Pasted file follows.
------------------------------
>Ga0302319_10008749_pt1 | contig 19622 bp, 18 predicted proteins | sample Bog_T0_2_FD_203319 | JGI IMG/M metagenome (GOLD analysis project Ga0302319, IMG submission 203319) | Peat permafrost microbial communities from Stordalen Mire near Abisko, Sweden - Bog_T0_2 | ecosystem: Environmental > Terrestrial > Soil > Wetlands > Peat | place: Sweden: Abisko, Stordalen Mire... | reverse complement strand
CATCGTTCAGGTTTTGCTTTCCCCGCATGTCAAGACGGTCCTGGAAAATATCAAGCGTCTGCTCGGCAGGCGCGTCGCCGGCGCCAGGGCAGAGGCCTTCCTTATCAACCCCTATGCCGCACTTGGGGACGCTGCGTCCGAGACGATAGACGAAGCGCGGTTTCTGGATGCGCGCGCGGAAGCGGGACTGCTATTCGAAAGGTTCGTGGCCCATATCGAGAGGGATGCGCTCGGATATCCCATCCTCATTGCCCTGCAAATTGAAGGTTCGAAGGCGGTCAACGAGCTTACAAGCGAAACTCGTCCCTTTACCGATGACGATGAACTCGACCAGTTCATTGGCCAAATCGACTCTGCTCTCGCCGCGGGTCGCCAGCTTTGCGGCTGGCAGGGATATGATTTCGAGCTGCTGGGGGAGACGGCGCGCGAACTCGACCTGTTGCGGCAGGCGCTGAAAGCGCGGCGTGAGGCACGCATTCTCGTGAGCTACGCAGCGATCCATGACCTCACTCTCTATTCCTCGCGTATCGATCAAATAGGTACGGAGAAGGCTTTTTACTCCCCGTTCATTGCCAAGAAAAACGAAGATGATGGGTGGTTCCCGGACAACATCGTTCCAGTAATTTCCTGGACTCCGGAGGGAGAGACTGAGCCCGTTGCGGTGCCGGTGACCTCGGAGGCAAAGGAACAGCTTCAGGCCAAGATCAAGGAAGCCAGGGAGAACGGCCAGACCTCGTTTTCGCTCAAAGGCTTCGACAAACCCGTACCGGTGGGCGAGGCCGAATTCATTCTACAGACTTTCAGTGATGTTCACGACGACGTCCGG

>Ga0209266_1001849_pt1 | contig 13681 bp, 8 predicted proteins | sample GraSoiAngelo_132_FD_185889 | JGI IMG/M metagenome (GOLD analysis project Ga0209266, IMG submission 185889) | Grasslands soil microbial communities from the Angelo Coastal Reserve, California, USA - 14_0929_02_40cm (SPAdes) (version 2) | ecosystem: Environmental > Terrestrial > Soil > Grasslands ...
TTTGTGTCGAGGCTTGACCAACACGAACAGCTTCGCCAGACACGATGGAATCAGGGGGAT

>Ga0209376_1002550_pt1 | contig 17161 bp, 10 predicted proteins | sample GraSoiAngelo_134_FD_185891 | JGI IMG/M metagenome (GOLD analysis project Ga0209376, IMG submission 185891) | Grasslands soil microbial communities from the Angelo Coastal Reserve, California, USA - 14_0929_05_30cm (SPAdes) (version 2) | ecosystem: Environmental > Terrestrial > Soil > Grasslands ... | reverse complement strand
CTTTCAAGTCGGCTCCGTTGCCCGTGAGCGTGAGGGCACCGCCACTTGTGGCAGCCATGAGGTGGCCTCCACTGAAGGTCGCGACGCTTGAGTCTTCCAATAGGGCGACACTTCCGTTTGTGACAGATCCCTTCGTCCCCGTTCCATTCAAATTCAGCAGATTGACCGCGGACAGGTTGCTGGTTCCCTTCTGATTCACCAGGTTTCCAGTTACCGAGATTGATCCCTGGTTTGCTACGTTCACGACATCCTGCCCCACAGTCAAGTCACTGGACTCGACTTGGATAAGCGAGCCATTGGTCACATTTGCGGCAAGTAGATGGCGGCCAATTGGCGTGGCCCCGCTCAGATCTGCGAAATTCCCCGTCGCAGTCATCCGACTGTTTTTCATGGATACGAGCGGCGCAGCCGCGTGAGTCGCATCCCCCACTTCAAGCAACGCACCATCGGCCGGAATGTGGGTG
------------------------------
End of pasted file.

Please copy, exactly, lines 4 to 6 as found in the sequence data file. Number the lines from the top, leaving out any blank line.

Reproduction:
TTTGTGTCGAGGCTTGACCAACACGAACAGCTTCGCCAGACACGATGGAATCAGGGGGAT

>Ga0209376_1002550_pt1 | contig 17161 bp, 10 predicted proteins | sample GraSoiAngelo_134_FD_185891 | JGI IMG/M metagenome (GOLD analysis project Ga0209376, IMG submission 185891) | Grasslands soil microbial communities from the Angelo Coastal Reserve, California, USA - 14_0929_05_30cm (SPAdes) (version 2) | ecosystem: Environmental > Terrestrial > Soil > Grasslands ... | reverse complement strand
CTTTCAAGTCGGCTCCGTTGCCCGTGAGCGTGAGGGCACCGCCACTTGTGGCAGCCATGAGGTGGCCTCCACTGAAGGTCGCGACGCTTGAGTCTTCCAATAGGGCGACACTTCCGTTTGTGACAGATCCCTTCGTCCCCGTTCCATTCAAATTCAGCAGATTGACCGCGGACAGGTTGCTGGTTCCCTTCTGATTCACCAGGTTTCCAGTTACCGAGATTGATCCCTGGTTTGCTACGTTCACGACATCCTGCCCCACAGTCAAGTCACTGGACTCGACTTGGATAAGCGAGCCATTGGTCACATTTGCGGCAAGTAGATGGCGGCCAATTGGCGTGGCCCCGCTCAGATCTGCGAAATTCCCCGTCGCAGTCATCCGACTGTTTTTCATGGATACGAGCGGCGCAGCCGCGTGAGTCGCATCCCCCACTTCAAGCAACGCACCATCGGCCGGAATGTGGGTG